Consequently, the customer’s uncertainty about how to choose varies with the amount of information they feel they have versus how much they need to make a decision.

The entrepreneur may believe that they have provided all the information possible or required. But customers don’t always absorb it, aren’t always paying attention, or can’t always remember it, or receive the information in the wrong context.

Wise entrepreneurs continuously monitor the target customer’s level of information. A simple who-what-how-why tool will suffice (and you can add when and where if they’re relevant to your market).

Who? — Is it for me? What — what benefit does it deliver? How — how does it work? Why? — Why should I believe the claims.

Make sure customers can answer these functional questions before working on their emotional acceptance.

Here’s Mark’s checklist for Information Marketing (PDF):

3) Opportunity Cost Calculator

Economics tells us that the cost of choice for a customer is opportunity cost — what does the customer give up by choosing in favor of the new offering? Opportunity cost calculation may not always be a conscious process for customers (although sometimes it is, such as in comparison shopping for a new car), but it is always an active one.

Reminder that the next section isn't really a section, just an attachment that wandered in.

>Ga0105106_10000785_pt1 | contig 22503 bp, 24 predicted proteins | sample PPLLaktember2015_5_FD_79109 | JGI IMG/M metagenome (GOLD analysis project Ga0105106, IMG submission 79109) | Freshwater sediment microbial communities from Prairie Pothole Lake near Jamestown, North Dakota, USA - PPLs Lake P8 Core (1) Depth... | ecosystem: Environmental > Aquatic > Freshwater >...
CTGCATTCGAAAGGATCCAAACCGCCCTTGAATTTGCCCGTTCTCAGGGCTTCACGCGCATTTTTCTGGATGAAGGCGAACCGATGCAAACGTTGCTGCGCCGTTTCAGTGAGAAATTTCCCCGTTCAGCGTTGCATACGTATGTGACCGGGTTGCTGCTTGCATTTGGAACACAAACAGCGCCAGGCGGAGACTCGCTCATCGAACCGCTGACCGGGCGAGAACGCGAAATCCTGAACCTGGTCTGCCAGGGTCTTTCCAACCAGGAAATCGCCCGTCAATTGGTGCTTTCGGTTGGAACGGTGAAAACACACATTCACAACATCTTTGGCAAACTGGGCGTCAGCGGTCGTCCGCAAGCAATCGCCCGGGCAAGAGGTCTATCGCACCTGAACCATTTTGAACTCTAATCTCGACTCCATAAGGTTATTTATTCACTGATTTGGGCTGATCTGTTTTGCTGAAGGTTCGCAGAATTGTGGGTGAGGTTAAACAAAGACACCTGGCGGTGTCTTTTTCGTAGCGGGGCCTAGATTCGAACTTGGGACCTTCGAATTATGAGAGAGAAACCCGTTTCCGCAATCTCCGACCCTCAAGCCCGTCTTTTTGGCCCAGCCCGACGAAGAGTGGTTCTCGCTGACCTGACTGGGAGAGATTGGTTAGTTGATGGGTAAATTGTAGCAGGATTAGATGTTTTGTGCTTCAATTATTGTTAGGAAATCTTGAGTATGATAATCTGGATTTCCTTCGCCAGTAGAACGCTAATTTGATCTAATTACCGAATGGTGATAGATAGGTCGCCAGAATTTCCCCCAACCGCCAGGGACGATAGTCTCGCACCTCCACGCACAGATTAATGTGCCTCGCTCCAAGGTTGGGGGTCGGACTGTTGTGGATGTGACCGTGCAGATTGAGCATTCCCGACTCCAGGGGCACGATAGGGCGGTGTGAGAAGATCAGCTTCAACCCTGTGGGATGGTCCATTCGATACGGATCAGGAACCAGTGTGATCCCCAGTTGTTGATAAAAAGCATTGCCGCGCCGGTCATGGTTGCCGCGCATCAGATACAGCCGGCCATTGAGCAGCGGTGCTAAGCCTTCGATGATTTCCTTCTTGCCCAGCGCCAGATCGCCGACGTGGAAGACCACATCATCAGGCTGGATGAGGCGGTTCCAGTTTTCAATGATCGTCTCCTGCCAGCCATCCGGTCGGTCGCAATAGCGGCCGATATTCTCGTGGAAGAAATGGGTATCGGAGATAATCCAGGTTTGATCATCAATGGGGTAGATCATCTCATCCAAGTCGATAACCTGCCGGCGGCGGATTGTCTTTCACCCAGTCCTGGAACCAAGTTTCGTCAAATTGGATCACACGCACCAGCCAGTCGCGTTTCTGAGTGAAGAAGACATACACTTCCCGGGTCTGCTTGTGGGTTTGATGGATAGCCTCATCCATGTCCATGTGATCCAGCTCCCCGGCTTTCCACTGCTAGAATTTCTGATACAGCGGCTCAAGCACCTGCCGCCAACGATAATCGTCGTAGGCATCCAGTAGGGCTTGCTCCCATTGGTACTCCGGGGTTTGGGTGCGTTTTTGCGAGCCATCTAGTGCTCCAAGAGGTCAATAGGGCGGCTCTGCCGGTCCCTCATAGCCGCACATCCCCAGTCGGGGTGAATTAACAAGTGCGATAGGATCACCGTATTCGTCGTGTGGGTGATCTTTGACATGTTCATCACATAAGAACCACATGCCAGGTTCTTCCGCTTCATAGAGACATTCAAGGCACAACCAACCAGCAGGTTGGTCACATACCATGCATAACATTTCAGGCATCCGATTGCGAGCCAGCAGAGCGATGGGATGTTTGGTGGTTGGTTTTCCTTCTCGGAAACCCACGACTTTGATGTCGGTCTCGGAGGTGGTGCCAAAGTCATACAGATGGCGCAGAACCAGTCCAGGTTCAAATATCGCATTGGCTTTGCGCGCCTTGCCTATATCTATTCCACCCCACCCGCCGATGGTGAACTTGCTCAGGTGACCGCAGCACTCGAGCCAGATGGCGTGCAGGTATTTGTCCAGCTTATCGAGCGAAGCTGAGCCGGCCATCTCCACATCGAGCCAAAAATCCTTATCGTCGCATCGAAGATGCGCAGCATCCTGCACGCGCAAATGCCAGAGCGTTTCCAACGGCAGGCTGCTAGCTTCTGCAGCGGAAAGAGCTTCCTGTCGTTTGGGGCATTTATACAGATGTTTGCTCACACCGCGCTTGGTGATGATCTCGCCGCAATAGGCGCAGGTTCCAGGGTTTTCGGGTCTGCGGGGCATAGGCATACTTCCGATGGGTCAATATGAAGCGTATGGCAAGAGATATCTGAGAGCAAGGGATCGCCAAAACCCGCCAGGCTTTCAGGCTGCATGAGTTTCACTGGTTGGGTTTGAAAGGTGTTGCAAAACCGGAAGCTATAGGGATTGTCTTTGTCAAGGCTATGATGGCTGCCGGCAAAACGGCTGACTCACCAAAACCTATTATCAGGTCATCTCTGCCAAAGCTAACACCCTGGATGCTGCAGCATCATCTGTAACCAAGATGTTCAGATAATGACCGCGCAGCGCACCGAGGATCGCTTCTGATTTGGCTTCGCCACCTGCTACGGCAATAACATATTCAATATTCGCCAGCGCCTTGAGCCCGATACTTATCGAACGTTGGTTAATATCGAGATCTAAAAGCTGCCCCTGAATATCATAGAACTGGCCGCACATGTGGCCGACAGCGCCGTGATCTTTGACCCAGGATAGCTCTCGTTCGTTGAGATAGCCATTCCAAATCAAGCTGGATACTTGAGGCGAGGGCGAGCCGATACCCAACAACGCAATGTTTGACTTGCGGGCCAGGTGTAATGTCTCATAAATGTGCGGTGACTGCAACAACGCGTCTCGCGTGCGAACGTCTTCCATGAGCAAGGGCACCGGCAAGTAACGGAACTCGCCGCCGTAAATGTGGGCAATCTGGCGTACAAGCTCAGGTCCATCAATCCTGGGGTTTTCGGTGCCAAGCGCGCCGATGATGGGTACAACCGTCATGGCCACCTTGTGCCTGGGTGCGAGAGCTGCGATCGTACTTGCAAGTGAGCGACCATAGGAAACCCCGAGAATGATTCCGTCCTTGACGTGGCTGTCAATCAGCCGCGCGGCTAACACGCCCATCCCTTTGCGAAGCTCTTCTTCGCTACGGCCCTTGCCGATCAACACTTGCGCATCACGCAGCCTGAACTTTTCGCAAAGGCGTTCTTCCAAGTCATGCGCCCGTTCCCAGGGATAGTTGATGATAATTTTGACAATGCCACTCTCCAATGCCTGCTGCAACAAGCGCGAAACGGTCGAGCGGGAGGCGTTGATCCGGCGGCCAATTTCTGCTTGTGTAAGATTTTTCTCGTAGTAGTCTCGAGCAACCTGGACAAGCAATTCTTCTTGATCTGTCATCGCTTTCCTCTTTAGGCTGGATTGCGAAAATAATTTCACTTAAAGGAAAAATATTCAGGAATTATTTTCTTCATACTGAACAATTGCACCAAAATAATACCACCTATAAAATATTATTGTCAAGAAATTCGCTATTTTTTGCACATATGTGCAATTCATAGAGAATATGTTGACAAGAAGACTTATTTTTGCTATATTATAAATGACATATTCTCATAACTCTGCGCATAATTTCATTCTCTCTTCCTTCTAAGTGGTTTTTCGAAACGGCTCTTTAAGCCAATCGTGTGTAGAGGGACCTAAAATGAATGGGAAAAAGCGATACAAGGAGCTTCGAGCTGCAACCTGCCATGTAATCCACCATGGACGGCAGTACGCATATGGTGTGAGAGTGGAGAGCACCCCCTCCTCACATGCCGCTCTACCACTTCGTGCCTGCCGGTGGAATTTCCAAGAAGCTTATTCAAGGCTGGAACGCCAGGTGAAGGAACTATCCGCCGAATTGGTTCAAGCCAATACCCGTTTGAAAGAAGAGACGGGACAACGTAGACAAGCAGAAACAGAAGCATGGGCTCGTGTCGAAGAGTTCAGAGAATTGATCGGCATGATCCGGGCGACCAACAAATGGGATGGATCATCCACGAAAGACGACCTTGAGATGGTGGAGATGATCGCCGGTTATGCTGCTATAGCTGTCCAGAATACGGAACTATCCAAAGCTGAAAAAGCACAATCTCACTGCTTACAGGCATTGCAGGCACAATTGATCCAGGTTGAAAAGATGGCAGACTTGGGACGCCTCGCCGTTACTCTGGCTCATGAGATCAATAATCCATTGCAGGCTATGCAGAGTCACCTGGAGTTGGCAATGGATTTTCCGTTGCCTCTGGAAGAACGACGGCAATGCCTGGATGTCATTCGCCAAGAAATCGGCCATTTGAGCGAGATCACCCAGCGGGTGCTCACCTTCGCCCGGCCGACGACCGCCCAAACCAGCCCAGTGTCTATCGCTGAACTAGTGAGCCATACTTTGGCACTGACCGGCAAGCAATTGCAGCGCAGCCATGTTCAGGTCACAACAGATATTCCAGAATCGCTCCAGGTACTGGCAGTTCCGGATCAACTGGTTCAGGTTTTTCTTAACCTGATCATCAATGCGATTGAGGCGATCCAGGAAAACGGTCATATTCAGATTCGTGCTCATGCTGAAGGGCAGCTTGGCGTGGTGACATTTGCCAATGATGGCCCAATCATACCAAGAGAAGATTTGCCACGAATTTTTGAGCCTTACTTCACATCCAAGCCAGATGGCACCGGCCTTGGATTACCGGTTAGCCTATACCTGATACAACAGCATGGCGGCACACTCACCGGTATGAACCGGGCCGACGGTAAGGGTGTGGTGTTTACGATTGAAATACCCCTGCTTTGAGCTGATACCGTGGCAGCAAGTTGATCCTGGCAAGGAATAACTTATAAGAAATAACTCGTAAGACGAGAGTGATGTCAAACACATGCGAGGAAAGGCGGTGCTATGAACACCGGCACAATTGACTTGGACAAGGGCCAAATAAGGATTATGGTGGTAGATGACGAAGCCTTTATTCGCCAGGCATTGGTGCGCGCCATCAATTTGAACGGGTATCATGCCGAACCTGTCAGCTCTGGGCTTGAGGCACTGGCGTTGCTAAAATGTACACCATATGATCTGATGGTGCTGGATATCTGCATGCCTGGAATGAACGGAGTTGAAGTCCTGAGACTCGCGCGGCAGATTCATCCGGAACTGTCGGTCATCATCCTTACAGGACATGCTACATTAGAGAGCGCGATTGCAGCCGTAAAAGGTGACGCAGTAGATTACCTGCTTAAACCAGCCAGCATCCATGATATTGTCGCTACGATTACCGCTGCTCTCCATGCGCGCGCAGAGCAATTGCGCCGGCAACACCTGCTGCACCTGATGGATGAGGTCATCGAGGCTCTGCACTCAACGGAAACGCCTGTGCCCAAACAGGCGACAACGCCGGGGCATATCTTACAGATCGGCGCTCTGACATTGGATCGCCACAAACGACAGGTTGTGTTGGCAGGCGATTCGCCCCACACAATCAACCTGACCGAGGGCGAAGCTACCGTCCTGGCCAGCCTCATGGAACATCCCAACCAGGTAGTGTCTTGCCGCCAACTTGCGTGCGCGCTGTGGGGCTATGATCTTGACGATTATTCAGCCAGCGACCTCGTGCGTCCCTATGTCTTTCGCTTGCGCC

The entrepreneur should therefore calculate the opportunity cost that’s in the customer’s mind. What alternatives are they considering? How dissatisfied are they with alternatives? How do they feel about the capability of the new offering to resolve their dissatisfaction? How do they relate that to price and exchange value? What adjustments can entrepreneurs make to change the calculation in their favor?

Every customer’s calculation is different, so the entrepreneur should collect the data from individuals rather than in survey data. We provide a calculating mechanism you can use:

The Value Learning Process

This is the final installment in Mark Packard’s value-dominant marketing series on the Value Learning Process. Check out previous episodes and the tools Mark provided to complete the picture of the value cycle and how to manage it.

#44 Value Learning Process: Introduction and Overview with Process Map:

#55 High-Knowledge Customer Tool and Mindfulness Tool:

#62 City-of-From, City-of-To Tool:

#69 The Two Kinds of Knowledge Entrepreneurs Must Have, and How to Compound Them:

Additional Resources

"Dr. Mark Packard's Decision Logic Model" (PDF):

"Information Marketing To Target Customers For New Products" (PDF):

"Customer Opportunity Cost Calculator" (PDF):

Note: The views expressed on are not necessarily those of the Mises Institute.

Hunter Hastings

Hunter Hastings is a member of the Mises Institute, Business Consultant, and co-chair of the Rescue California Educational Foundation. He is also host of the Economics for Business podcast. You can find Hunter’s writings on entrepreneurship at

Contact Mark D. Packard

Mark Packard ( is Assistant Professor of Management at the University of Nevada, Reno.